Despite the fact that Plotinus’ primary philosophical influence was Plato, he created a significantly different outlook and worldview to that of his predecessor. Whilst Plato believed there to be a demiurge, an abstract notion of something that created the world, Plotinus strongly disagreed with this belief. In opposing Plato’s dualistic understanding Plotinus presented a monistic account of the world.[6] The One is portrayed as the ultimate being although it is not described as being the creator of the universe. The nature of the One is therefore difficult to conceptualize in that it is described as having always existed and being continually present but it said to not be the creator of the world and as not having a primary cause. This description differs from the philosophical standpoints presented by Aristotle who asserted the existence of an unmoved mover as the origin of the universe. By entitling the One with an ambiguous name Plotinus allowed for the little pre-existing knowledge mankind has of what the one is. Utilizing comparisons and deductive reasoning are useful in trying to formulate an overview of what the One is. However, it is arguably easier to form an understanding of the one’s presence through its the descendants; the Nous and the Soul.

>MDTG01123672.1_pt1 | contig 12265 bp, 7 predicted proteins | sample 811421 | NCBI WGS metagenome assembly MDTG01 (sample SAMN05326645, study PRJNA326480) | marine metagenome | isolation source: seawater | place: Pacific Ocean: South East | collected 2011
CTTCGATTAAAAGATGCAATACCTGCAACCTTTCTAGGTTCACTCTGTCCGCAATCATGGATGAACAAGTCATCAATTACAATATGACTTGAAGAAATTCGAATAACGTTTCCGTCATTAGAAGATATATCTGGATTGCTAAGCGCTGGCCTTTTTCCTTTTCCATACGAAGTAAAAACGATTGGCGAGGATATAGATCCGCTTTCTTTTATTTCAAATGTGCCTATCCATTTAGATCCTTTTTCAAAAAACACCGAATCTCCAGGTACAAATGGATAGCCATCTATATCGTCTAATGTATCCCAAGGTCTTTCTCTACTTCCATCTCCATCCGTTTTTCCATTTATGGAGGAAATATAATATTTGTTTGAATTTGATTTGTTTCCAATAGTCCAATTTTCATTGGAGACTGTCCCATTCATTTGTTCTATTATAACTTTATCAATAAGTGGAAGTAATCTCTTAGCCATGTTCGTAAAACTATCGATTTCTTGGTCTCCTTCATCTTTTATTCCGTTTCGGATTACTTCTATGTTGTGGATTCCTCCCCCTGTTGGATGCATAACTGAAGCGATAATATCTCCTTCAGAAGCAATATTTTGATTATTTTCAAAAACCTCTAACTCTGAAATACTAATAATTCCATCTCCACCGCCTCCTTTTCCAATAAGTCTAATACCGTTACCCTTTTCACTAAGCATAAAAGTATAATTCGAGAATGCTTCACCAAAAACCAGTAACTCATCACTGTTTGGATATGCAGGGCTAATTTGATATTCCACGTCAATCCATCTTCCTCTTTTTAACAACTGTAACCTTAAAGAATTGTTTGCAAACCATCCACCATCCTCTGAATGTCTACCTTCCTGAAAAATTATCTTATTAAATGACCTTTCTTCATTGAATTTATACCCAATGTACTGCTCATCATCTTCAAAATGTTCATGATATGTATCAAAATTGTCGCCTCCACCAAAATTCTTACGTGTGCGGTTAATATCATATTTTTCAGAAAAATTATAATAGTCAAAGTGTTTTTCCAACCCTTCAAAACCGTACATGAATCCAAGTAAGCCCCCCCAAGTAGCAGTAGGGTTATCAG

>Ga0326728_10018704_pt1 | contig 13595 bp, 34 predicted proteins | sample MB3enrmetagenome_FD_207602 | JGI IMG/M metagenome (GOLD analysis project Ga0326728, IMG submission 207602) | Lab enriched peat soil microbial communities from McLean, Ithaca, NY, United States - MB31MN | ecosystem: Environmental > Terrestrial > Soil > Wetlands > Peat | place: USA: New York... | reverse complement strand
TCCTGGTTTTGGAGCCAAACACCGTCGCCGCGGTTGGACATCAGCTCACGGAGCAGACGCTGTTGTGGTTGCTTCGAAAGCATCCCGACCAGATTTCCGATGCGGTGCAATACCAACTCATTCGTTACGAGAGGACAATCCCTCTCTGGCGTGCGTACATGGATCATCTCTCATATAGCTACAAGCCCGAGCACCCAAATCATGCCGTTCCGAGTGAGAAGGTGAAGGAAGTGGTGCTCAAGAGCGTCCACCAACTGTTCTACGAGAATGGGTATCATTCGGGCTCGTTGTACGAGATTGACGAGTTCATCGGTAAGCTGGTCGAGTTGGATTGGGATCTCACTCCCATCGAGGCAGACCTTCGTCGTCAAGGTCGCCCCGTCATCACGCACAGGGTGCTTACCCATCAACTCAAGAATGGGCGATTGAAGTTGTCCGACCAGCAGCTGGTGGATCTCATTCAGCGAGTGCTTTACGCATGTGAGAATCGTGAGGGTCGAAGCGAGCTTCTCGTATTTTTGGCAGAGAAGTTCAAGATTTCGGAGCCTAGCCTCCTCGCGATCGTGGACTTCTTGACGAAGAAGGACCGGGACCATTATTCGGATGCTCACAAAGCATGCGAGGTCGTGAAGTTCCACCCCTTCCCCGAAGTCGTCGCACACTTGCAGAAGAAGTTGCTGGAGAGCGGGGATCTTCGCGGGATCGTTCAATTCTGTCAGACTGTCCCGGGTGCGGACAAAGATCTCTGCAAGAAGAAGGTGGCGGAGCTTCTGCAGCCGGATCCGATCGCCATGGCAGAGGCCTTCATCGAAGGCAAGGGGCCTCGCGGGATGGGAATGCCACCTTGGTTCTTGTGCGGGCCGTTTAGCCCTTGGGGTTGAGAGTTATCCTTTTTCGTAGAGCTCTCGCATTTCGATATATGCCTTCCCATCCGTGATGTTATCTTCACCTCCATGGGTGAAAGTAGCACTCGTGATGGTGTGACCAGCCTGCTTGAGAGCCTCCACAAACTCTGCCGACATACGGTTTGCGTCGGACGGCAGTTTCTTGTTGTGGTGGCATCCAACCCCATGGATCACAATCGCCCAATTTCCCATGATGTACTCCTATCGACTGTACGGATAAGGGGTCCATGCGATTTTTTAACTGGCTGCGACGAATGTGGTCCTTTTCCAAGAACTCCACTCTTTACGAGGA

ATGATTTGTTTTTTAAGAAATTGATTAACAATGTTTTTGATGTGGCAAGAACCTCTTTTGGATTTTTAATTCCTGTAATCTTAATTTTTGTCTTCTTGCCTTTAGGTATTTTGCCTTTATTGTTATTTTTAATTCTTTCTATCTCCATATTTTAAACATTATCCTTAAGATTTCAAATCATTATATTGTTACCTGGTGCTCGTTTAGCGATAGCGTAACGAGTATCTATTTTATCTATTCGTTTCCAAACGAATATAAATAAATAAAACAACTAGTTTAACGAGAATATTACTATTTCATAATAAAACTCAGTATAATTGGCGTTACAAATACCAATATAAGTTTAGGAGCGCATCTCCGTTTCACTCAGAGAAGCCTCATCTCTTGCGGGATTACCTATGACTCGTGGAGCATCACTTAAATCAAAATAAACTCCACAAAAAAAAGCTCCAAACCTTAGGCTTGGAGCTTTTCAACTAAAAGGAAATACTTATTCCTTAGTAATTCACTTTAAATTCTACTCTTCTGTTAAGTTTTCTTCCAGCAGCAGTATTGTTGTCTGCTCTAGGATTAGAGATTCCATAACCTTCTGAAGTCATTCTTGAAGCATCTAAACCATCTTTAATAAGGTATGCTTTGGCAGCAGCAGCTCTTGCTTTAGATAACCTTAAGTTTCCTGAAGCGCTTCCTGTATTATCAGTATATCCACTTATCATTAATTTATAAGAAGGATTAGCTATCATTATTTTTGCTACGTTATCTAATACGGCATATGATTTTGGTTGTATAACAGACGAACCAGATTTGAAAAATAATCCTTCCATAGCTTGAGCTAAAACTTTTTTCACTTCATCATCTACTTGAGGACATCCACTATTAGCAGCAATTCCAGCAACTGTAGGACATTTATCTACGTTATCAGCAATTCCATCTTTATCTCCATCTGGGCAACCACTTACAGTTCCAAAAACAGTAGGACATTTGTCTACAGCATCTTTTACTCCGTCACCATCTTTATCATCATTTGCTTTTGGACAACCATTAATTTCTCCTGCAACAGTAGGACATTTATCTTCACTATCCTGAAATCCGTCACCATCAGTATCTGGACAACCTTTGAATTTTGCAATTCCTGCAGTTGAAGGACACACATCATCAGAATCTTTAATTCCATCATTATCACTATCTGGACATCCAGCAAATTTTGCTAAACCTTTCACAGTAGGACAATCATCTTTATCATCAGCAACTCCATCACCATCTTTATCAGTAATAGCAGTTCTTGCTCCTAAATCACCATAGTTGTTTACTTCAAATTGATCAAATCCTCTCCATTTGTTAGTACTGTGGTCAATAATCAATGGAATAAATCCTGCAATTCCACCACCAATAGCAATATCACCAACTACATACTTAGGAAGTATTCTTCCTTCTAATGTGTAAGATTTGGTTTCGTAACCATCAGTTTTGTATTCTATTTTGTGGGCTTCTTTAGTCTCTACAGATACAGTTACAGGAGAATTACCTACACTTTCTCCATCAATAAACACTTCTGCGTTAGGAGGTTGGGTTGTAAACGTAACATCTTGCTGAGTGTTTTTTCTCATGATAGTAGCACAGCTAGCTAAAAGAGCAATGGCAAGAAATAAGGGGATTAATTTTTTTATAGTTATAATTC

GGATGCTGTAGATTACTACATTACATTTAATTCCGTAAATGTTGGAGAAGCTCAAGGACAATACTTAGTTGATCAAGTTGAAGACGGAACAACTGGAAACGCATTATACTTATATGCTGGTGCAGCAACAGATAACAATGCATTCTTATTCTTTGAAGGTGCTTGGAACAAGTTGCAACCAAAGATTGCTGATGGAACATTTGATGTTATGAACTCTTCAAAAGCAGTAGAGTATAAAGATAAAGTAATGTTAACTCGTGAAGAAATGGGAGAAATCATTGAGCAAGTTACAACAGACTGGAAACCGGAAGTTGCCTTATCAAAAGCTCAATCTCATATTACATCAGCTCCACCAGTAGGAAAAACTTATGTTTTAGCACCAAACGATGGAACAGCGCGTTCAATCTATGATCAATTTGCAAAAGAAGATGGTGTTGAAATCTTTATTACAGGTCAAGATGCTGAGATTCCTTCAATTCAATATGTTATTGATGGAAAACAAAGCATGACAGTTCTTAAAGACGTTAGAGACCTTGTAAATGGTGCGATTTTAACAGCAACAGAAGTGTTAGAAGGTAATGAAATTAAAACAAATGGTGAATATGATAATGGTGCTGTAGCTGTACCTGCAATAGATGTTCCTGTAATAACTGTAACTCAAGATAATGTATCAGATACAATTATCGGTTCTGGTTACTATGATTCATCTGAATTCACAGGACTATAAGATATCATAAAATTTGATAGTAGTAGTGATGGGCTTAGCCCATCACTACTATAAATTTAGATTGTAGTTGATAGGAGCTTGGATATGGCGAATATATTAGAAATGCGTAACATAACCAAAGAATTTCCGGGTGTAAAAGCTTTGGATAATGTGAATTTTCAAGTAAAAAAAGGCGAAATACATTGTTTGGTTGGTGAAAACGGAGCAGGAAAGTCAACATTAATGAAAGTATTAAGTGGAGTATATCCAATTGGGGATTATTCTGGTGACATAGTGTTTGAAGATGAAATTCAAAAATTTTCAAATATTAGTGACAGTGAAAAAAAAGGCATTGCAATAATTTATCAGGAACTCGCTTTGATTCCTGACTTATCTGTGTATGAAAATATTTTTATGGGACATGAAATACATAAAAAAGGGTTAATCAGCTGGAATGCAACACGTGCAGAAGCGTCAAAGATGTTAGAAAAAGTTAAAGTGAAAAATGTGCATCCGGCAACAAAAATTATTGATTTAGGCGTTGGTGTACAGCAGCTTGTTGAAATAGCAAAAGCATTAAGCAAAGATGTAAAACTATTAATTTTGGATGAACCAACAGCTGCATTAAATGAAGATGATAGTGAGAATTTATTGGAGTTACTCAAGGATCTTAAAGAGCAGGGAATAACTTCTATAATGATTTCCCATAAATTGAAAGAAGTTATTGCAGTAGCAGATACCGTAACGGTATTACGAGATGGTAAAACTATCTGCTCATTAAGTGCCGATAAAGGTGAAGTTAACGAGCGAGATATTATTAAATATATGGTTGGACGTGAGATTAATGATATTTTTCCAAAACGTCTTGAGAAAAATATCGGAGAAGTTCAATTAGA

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The Intellect, the nous, was caused by the One meaning that it has residual aspects of the one within it. This tier of the three-part ontological explanation contains the capacity for human beings to gain a higher understanding, and as such become ever closer to the One itself. Plotinus held the belief that we all have the inherent capability to move towards the One given that the intellect and the One exist in conjunction with each other and thus cannot be separated. The combination of these two factors implies an element of causation from the Intellect, a by-product of which is that through the means of cause and effect we can trace back to the origin of the One itself. The intellectual realm is a fundamental aspect of the One, although it is a derivative given that the One cannot have created intellect itself by Plotinus’ reasoning. However, the practical aspect being that it enables the One to become increasingly more knowable to us as human beings.

The concept of unity is used throughout Plotinus’ explanation of his notion of being, the soul itself described as having the ultimate aim of being reunited with the One.[7] The unity, and multiplicity, of the soul and the intellect differs from the singularity notion of the One. This is due to any form of derivative having the potential to weaken the One’s definition of being a perfect existence and thus preventing it from being an independent force.[8] Plotinus held the belief that every person has the inherent capability of moving towards the One. This outcome can be achieved by rejecting desires of basic impulses and in turn pursuing intellect to become more unified. Plotinus utilized the metaphor of a choir (?) to portray how a choir has a singular purpose of music despite there being differing souls within the choir containing their own individual purposes.[9] This is an explanation as to how the soul might begin to split itself and follow in differing directions. However, when a person chooses to focus on intellect, their potential to develop their soul and become increasingly unified heightens. The theory of unification gives an indication as to how a person needs to embrace each aspect of the three hypostases in order to achieve their full potential and happiness in becoming ever closer to the One.